tl;dr: Permanent filters win on cost over time. Paper filters win on performance, clean-up, and health. Flavour is personal preference. Composting paper filters and spent grounds alleviates most of the environmental benefit of permanent filter. My conclusion: paper filters, discarded into a compost pile, win hands down.
Use of permanent versus one-time-use filters is a perennial question, with both concrete and personal-preference arguments. In addition to the link in the original post, there are a few other online articles with comparisons, such as:
From those and my personal experience, I extracted an overview and conclusions, below. Unfortunately I've written a lot of text here, but there's a lot of facets. I've focused basically on paper versus metal mesh, as the most common types; I maintain the conclusions are similar regardless of material.
Material. There are several materials used for permanent filters, including the following:
- metal mesh (stainless steel or "gold tone");
- nylon (or other plastic) mesh;
- perforated metal (thin metal sheet with holes);
- fabric (e.g., flannel, muslin, hemp).
All of these surely have different properties, but properties that I focus on here are common to most.
One-time-use filters are predominantly paper, but could also be bamboo, natural fibre, or other material. See also this question for a comparison of brown versus white paper filters.
Performance. Paper filters are a finer filter; a permanent filter will permit some larger particles through to the cup. I find that a pot brewed with a permanent mesh filter will have a fine silt of coffee grounds at the bottom. For this same reason, some recommend to use a coarser grind for permanent filters.
Paper filters are also claimed to filter out some compounds (e.g., diterpenes such as cafestol, which may increase blood cholesterol levels). Coffee brewed by other (non-paper-filter) methods have a higher concentration of cafestol in the resulting beverage. See article  for more health claims of paper filters. On the other hand  says that paper filters filter out some good things, such as antioxidants, but I haven't seen that claim anywhere else.
Flavour. Link number  claims better taste on paper filter than permanent filter (I happen to agree). Permanent filters should also allow more oils to pass through, which will certainly have an impact on flavour; this is probably personal preference. The grit that passes through will also have a bittering effect over time, but probably not significant if you're drinking right away. Some (e.g., ) say nylon/plastic mesh will retain off-flavours over time.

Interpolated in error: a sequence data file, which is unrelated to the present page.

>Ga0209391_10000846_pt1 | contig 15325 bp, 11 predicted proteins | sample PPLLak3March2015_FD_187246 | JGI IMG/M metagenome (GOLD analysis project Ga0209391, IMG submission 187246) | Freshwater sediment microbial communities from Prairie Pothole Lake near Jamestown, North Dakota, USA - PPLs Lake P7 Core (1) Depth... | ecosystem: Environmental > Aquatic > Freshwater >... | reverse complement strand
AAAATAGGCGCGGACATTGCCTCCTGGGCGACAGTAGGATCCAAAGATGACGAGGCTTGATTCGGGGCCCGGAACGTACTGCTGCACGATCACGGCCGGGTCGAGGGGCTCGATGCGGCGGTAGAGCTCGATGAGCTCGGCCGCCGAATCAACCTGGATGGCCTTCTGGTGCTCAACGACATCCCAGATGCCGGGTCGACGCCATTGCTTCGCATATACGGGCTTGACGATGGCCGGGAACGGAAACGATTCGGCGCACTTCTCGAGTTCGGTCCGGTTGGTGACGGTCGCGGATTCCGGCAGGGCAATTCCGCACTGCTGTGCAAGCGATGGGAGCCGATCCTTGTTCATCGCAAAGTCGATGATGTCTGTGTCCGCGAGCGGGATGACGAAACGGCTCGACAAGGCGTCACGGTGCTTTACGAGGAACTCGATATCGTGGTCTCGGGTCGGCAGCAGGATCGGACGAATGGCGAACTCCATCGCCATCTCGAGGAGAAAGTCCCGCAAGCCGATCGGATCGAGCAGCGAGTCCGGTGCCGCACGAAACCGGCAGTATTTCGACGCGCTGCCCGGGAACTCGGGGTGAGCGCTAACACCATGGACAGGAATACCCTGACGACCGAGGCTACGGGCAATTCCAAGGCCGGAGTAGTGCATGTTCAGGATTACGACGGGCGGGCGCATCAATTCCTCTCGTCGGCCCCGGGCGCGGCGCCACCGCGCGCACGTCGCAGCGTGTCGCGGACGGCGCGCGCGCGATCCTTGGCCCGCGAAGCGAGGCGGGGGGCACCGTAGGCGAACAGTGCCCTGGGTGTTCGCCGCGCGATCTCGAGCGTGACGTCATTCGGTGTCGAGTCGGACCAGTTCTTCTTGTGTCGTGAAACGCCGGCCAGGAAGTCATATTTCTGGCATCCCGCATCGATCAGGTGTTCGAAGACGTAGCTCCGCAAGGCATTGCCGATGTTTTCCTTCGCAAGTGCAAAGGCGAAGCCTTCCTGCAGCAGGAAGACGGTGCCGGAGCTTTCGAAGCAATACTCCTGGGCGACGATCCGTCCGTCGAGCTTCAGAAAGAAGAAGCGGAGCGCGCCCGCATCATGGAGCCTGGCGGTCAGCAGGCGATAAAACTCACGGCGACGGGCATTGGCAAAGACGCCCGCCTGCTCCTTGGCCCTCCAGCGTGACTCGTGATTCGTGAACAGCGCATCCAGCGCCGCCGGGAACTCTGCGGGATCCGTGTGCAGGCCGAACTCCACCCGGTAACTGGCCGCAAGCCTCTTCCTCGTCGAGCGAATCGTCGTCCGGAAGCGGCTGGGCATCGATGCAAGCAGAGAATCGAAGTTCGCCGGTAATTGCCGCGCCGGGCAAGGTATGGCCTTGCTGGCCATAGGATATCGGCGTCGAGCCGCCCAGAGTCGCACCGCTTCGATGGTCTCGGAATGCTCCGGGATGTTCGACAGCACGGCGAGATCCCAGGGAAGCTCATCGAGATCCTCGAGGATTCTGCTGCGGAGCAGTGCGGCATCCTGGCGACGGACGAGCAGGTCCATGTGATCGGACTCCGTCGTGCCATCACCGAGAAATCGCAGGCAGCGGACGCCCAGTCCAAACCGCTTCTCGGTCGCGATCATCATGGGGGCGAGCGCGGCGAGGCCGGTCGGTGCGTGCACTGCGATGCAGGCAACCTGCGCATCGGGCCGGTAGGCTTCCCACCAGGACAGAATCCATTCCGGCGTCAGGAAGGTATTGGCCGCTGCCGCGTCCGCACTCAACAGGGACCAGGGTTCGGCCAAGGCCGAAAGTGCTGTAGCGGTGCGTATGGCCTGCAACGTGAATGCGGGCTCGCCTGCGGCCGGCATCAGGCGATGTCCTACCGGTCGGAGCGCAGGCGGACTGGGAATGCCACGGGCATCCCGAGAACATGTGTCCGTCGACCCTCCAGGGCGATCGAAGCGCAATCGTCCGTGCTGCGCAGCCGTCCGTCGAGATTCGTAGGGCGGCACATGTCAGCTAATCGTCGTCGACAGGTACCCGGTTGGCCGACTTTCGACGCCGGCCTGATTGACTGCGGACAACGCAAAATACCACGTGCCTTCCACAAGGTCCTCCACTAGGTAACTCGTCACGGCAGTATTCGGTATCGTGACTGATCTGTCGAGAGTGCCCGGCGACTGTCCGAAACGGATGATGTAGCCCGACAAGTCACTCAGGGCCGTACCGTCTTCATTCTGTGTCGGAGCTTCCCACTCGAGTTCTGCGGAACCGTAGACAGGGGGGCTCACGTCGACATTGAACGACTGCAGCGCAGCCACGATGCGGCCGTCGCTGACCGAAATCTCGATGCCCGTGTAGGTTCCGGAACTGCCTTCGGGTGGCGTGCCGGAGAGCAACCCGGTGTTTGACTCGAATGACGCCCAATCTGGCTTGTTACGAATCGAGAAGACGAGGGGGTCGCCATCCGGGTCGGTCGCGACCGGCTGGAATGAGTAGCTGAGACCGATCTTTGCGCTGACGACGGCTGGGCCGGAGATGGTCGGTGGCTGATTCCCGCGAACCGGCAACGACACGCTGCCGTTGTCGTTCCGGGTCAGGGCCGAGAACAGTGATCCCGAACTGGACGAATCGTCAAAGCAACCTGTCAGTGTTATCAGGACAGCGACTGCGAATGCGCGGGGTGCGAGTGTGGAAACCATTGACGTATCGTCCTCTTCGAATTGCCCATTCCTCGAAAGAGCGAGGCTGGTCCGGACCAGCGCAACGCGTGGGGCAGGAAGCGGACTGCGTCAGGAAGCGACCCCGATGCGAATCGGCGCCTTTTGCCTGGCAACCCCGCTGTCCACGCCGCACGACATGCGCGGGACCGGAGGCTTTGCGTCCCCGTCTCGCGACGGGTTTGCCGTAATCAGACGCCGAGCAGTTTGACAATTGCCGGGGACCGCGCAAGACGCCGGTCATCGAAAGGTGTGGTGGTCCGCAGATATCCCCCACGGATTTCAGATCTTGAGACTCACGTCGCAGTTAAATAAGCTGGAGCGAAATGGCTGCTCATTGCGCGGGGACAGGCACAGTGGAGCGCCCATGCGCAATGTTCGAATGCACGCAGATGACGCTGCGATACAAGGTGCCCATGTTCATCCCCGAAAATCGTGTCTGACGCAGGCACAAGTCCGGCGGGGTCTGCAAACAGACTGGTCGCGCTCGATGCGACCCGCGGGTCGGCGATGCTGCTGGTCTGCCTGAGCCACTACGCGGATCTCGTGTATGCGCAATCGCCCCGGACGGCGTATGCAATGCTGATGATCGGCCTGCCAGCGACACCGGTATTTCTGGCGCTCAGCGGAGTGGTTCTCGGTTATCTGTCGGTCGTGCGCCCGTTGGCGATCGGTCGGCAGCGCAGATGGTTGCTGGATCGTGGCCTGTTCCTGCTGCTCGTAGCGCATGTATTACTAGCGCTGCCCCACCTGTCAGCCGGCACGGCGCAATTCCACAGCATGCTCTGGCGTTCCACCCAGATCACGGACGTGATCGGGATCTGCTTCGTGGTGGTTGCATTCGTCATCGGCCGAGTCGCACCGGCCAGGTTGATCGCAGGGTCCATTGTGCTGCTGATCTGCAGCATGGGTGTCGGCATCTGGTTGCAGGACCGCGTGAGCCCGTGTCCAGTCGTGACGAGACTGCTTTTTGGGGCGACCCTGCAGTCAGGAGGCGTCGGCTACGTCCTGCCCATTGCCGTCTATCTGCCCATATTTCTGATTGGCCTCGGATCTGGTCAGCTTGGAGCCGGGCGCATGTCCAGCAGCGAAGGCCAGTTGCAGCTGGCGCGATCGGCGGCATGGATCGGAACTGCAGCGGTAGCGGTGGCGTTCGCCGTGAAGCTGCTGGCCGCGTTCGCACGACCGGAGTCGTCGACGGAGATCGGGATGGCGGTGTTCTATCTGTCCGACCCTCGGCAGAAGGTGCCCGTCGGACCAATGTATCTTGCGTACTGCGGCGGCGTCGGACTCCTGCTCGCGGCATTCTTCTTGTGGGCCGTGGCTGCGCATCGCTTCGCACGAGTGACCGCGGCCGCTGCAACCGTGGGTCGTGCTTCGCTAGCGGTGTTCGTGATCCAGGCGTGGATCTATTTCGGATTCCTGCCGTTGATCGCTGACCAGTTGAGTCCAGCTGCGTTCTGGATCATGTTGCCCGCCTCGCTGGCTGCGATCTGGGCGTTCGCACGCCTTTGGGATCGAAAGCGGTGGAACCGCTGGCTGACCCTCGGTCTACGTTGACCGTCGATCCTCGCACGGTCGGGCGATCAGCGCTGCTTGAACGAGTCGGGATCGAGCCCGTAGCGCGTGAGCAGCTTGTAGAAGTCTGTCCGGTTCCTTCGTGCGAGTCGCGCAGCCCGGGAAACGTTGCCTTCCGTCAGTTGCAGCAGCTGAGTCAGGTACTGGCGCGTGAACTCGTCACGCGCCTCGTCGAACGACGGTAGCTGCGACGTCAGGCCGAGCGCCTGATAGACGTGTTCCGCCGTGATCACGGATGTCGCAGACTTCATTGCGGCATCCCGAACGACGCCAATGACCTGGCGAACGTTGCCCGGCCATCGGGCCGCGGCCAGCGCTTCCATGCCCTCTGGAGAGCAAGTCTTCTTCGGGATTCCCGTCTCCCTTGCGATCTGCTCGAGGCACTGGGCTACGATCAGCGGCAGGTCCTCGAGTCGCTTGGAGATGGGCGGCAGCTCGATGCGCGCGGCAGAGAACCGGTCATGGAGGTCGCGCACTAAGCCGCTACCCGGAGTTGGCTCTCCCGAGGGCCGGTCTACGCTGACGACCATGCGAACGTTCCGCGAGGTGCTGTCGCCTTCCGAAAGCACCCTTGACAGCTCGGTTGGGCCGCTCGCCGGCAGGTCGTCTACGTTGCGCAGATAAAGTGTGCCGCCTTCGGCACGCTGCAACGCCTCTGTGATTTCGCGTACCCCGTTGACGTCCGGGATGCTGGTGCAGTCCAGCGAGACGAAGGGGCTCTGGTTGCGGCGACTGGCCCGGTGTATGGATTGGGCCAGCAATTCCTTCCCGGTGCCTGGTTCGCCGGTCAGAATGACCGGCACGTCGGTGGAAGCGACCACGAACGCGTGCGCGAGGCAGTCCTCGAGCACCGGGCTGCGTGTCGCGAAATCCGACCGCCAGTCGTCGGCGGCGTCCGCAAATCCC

Cost. Varies greatly, but one can find permanent filters that are said to last for "years" for a few quid ($/€/£) up to 20-30 quid. Though dependent on usage and other factors, you'll have reasonable expectation of saving money over time by using a permanent filter.
Clean-up. Clearly, the spent grounds from re-usable filters must be cleaned out; paper filters and their spent grounds can be pitched wholesale. See another question about how often and how much to clean a permanent filter. On the other hand,  claims that permanent filters are cleaner, but I don't agree.
Waste / environmental issues. I couldn't find any data on how much energy is used to produce a paper filter versus a reusable filter, but many uses would certainly be necessary to break even! As far as waste volume though, you'll make up the difference with paper filters pretty quickly (but composting the paper instead alleviates this!). Cleaning permanent filters additionally requires water and detergent. Though, you may wish to rinse your paper filters, so water use is debatable. Ultimately, reusable filters will eventually wear out and need to be replaced.
My Conclusion. For my money, personally, I prefer the paper filter:
- Better flavour and texture (less bitter, less grit);
- Convenience (easier to use and keep clean);
- I compost the whole thing (paper filter, grounds and all), so the environmental impact is basically on the production end, which I'm okay with.
- Marginal health concerns (cafestol/cholesterol; avoiding plastic whenever possible).